Getting close enough to gannets plunge diving to enable a good photo is very difficult. These photos were taken from three different vantage points on the shore near Sawmills beach at Kennett River. There must have been a huge area of fish for them to feed on as the gannets were diving and feeding over a huge area. Unfortunately no part of that area was quite close enough to shore for the sort of photos I would have liked. Most of the photos below are small cropped sections of images taken with a 600mm telephoto lens at full extension. As a result the sharpness of many of these images has suffered, but I think the content is sufficiently interesting to publish them anyway.
To illustrate the image quality problem resulting from photographing a small bird in flight from a significant distance, the highlighted area in the image on the left is the cropped section which was enlarged to produce the immediately preceding photo. Hence the lack of sharpness in the image.
Red Wattlebirds Feeding Their Young
The red wattlebird is second largest of the honeyeaters native to Australia. Only the yellow wattlebird is larger. They feed primarily on nectar, but insects are also part of their diet. Their eyes open in a week or so and they fledge 2-3 weeks after hatching. They are fed by both parents for a further 2-3 weeks. The young birds shown below could fly and were probably nearing the end of their dependent phase. But they didn’t budge from this bough while the parent was prepared to go back and forth finding and bringing them food.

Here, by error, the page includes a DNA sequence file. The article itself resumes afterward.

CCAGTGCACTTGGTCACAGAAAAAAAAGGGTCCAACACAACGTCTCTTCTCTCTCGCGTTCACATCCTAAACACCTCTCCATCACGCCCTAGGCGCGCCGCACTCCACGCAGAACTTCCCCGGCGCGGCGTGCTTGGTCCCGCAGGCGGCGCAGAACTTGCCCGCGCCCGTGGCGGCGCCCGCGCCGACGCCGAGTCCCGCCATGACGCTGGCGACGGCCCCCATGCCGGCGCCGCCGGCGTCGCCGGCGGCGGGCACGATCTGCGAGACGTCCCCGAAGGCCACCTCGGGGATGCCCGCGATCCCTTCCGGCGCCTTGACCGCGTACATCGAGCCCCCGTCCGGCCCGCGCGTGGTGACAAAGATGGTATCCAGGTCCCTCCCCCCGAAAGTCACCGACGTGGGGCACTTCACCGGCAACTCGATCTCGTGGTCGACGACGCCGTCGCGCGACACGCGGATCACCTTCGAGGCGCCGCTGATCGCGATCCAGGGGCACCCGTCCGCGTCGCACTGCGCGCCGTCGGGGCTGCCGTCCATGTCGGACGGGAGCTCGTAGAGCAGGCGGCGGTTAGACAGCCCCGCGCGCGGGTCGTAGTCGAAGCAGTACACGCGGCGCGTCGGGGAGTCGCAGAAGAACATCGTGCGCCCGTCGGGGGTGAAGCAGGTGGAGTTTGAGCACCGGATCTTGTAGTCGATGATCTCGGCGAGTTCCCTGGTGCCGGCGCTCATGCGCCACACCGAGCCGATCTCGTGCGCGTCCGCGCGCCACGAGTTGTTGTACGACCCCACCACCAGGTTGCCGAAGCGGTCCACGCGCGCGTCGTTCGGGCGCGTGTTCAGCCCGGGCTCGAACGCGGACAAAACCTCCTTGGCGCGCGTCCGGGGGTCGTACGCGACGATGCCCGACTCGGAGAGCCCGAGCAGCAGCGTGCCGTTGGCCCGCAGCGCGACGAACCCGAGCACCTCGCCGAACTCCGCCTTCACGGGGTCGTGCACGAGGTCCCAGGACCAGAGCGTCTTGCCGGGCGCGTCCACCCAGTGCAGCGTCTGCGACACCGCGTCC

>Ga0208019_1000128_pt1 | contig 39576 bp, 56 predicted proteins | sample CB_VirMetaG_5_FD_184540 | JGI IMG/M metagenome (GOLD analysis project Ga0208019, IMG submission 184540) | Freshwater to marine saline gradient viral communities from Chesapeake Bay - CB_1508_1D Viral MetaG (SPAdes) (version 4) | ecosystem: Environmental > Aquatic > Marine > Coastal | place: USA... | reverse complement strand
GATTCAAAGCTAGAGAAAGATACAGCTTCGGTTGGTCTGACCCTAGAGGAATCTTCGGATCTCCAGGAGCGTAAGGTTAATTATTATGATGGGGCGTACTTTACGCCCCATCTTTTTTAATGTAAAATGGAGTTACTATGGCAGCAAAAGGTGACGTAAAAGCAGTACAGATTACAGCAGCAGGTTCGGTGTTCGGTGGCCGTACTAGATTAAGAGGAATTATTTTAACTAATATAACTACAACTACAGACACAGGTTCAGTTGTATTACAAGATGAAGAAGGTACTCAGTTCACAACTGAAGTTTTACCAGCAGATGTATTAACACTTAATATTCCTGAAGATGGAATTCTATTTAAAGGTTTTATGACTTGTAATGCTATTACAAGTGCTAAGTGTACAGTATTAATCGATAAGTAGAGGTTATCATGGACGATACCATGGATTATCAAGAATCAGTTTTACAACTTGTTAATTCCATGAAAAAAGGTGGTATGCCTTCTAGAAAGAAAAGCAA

We had a quick taste of spring weather, then winter finished in style.
Katey and I, recognising each other through the telephoto lenses, each had the same idea.
If you are not particularly interested in surfers and waves, the photos under ‘Lone surfer – photo 1’ will probably be quite enough to get the general idea of a solo surfer well offshore in these seas and weather conditions. Photos 2 & 3 show the same surfer surrounded by different waves.
Lone surfer – photo 1
The two photos following are cropped enlargements taken from the preceding photo to better show the location of the surfer.
An alternative method of locating the lone surfer: use the arrows in the circle to slide left and right between these two images to see the surfer’s location on the magnified portion of the second photo.
A storm deep in the Southern Ocean created swell which quietly arrived on the west coast of Victoria on Monday. It was not a keenly anticipated swell event. Swell was forecast, but not in the exceptional category. Monday was a cloudless autumn day and a gentle offshore wind was working its magic on the ocean. The current closure of the Twelve Apostles lookout and visitor centre and the pandemic travel restrictions took care of the traffic one might otherwise expect on the Great Ocean Road on such a day, and it was all but deserted. We didn’t expect to see any swell out of the ordinary, and indeed Apollo Bay was without swell when we left.